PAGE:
How would you respond to someone who says they can't practice NFP due to a medical condition which makes determining fertility impossible?


#1

In a recent discussion with a non-Catholic regarding Theology of the Body, the person mentioned that they had expressed interest in practicing NFP when they got married, but came to find out that, due to a genetic condition, it’s not possible to determine the time of fertility.

How would you explain Catholic teaching on sexual morality in this situation?


#2

I would say that I didn’t know that and research their condition to see why.


#3

I would express sorrow for their condition, because it’s a very difficult cross to bear.

The only morally permissible means of spacing pregnancy is abstinence - either partial (NFP) or total. Whether or not you tell that to this person would depend on the relationship you have and if you could express it with sensitivity.

(The hope would also be that they would receive medical help for their condition that would make it a non-issue. Some women’s health issues receive very little research and funding or are dismissed by doctors, though in some regions and with some conditions attitudes are changing, which is wonderful.)


#4

As the person is not a Catholic I would offer my sincere condolences without going overboard an keep quiet about it.


#5

To be clear, this person made the claim that JP2 must not know what he’s talking about and that the church’s teachings must be false. I’m trying to come up with a response that explains the truth and dignity of the Catholic teachings on contraception/sexuality.


#6

There are resources out there dealing with issues like this. Off the top of my head I can’t remember which call in catholic radio show I heard it on. Maybe somebody else can think of it.


#7

You probably shouldn’t do this if you want to remain friends, but you could always point out the utter stupidity of that conclusion.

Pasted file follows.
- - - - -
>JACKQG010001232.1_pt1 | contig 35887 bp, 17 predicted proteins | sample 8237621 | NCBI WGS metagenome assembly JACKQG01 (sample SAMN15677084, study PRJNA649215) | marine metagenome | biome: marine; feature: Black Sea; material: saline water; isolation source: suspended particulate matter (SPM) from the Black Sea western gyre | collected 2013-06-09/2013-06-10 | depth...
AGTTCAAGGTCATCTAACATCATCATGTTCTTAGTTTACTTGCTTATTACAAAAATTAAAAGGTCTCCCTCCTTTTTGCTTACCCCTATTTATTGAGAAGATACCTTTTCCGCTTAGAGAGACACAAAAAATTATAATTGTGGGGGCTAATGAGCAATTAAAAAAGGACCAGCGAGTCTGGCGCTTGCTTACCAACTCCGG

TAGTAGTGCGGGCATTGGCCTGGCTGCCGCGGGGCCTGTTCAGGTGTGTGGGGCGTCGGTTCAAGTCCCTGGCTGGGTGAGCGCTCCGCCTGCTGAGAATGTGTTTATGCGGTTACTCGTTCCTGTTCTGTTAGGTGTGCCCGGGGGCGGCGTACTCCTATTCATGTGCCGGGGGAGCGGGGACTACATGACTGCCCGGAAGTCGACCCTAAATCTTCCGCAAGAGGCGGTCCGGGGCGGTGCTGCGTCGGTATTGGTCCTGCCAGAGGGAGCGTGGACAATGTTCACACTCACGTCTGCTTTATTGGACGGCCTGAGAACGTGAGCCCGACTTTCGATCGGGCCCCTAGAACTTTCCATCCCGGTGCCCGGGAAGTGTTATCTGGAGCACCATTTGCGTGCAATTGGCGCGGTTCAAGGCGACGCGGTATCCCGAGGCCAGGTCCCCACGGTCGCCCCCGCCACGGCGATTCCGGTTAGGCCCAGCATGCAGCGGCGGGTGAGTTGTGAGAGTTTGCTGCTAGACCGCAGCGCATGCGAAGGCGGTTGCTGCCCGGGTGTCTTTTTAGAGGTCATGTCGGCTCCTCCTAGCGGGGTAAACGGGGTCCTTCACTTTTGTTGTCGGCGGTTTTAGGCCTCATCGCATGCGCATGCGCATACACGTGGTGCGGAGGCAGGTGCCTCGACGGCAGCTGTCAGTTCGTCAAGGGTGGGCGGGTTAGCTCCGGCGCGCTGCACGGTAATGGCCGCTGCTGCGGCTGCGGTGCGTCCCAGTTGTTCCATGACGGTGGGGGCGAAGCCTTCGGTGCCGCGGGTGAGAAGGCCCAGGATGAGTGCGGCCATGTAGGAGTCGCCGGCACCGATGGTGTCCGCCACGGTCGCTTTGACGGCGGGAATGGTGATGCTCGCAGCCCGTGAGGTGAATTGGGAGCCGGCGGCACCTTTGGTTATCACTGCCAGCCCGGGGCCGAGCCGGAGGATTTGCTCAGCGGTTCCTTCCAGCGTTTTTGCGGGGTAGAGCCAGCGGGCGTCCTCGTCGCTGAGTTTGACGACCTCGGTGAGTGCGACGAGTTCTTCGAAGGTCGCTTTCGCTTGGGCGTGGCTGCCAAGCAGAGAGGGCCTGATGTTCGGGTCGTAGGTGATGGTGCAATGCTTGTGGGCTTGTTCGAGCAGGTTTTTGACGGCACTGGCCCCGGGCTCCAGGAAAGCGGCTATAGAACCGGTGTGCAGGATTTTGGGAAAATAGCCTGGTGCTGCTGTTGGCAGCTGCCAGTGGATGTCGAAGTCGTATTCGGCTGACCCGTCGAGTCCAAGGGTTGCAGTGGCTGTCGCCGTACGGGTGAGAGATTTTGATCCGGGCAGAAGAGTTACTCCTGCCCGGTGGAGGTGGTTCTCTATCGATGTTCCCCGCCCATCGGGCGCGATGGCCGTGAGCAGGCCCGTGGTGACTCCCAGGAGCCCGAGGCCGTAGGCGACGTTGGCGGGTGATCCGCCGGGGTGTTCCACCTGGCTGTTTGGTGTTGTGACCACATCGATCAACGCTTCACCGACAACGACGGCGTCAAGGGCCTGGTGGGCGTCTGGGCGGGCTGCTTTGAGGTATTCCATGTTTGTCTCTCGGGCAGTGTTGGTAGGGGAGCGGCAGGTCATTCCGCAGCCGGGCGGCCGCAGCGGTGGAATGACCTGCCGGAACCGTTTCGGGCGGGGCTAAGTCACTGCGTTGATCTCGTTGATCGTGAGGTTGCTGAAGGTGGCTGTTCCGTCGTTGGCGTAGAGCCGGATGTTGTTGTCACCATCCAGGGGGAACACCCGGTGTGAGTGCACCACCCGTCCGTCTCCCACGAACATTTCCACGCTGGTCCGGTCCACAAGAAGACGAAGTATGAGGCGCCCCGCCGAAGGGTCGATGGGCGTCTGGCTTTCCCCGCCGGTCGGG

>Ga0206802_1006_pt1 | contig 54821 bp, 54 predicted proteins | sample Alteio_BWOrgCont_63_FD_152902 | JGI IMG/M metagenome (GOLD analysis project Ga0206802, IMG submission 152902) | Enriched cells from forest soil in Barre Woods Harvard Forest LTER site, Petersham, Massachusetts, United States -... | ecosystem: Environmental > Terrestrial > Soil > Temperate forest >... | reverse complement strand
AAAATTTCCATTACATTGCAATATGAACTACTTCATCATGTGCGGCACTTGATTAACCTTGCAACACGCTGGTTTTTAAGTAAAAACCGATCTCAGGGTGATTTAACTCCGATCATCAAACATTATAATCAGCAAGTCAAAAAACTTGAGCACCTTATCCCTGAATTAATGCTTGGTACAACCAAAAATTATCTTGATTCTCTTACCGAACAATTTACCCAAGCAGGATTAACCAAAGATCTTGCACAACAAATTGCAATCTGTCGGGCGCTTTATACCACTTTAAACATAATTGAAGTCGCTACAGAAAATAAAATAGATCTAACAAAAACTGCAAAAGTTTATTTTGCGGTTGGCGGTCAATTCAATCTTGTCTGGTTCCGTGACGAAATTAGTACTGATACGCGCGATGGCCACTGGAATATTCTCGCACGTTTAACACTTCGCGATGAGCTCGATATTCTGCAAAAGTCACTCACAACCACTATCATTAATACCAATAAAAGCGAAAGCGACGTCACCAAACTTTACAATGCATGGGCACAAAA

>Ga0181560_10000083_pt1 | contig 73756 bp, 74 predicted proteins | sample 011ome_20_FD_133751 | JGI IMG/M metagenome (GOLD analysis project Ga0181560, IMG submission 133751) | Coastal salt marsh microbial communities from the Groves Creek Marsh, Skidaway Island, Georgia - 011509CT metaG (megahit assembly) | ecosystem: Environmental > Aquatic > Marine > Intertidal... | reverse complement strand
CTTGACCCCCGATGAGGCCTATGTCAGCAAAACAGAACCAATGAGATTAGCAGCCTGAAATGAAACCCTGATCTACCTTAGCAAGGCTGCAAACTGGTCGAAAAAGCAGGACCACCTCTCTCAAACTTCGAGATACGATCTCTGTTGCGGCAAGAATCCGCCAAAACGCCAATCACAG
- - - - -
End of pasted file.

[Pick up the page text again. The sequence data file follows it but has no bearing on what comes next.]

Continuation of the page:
“It doesn’t work for me, so obviously it’s wrong.”…


#8

Will she tell you what the condition is? NFP has come a long way and is now effective for women with irregular cycles.

If she is unwilling to tell you what the condition is you can’t really have a good faith discussion about it.


#9

I wonder if they tried the Creighton model. It takes so many things into consideration and has an answer for many many difficult cases.


#10

Priority would be to get them to consider joining the Church first of all, then once they are in it would be easier to explain the Theology.

If they are called to marriage, then God will provide, but perhaps they aren’t called to marriage if they have that condition.


#11

I would express sympathy for her situation. It certainly isn’t easy.

I would also try to offer hope. “NFP” isn’t just one thing. There are multiple approaches to it, some of which are more successful than others for those with unique medical issues. I would encourage her to continue to investigate other paths. I have someone in my parish that I’d refer her to as she knows a lot about the various different methods and is licensed in one of them. Of course, that doesn’t help you, but that’s how I would respond. :blush:


#12

Yes, I’d appeal to an expert or a reference, and not try to explain it myself, because chances are very good I’d mess it up. I’ve heard way too many “well, my priest said this” or “my Catholic friend said this” followed by things that…well, to put it mildly, are probably not what was meant.

If your friend’s interest is genuine, you could offer to find some resources and get back to her. If she’s just looking for a “gotcha,” then nothing is going to be good enough.


closed #13

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